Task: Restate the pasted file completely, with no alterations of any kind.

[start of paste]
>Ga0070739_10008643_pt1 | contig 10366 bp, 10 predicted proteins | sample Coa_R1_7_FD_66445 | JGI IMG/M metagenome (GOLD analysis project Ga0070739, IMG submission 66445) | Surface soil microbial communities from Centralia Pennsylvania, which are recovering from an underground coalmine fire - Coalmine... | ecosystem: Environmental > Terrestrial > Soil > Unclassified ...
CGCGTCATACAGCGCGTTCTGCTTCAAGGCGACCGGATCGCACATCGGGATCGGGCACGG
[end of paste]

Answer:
>Ga0070739_10008643_pt1 | contig 10366 bp, 10 predicted proteins | sample Coa_R1_7_FD_66445 | JGI IMG/M metagenome (GOLD analysis project Ga0070739, IMG submission 66445) | Surface soil microbial communities from Centralia Pennsylvania, which are recovering from an underground coalmine fire - Coalmine... | ecosystem: Environmental > Terrestrial > Soil > Unclassified ...
CGCGTCATACAGCGCGTTCTGCTTCAAGGCGACCGGATCGCACATCGGGATCGGGCACGG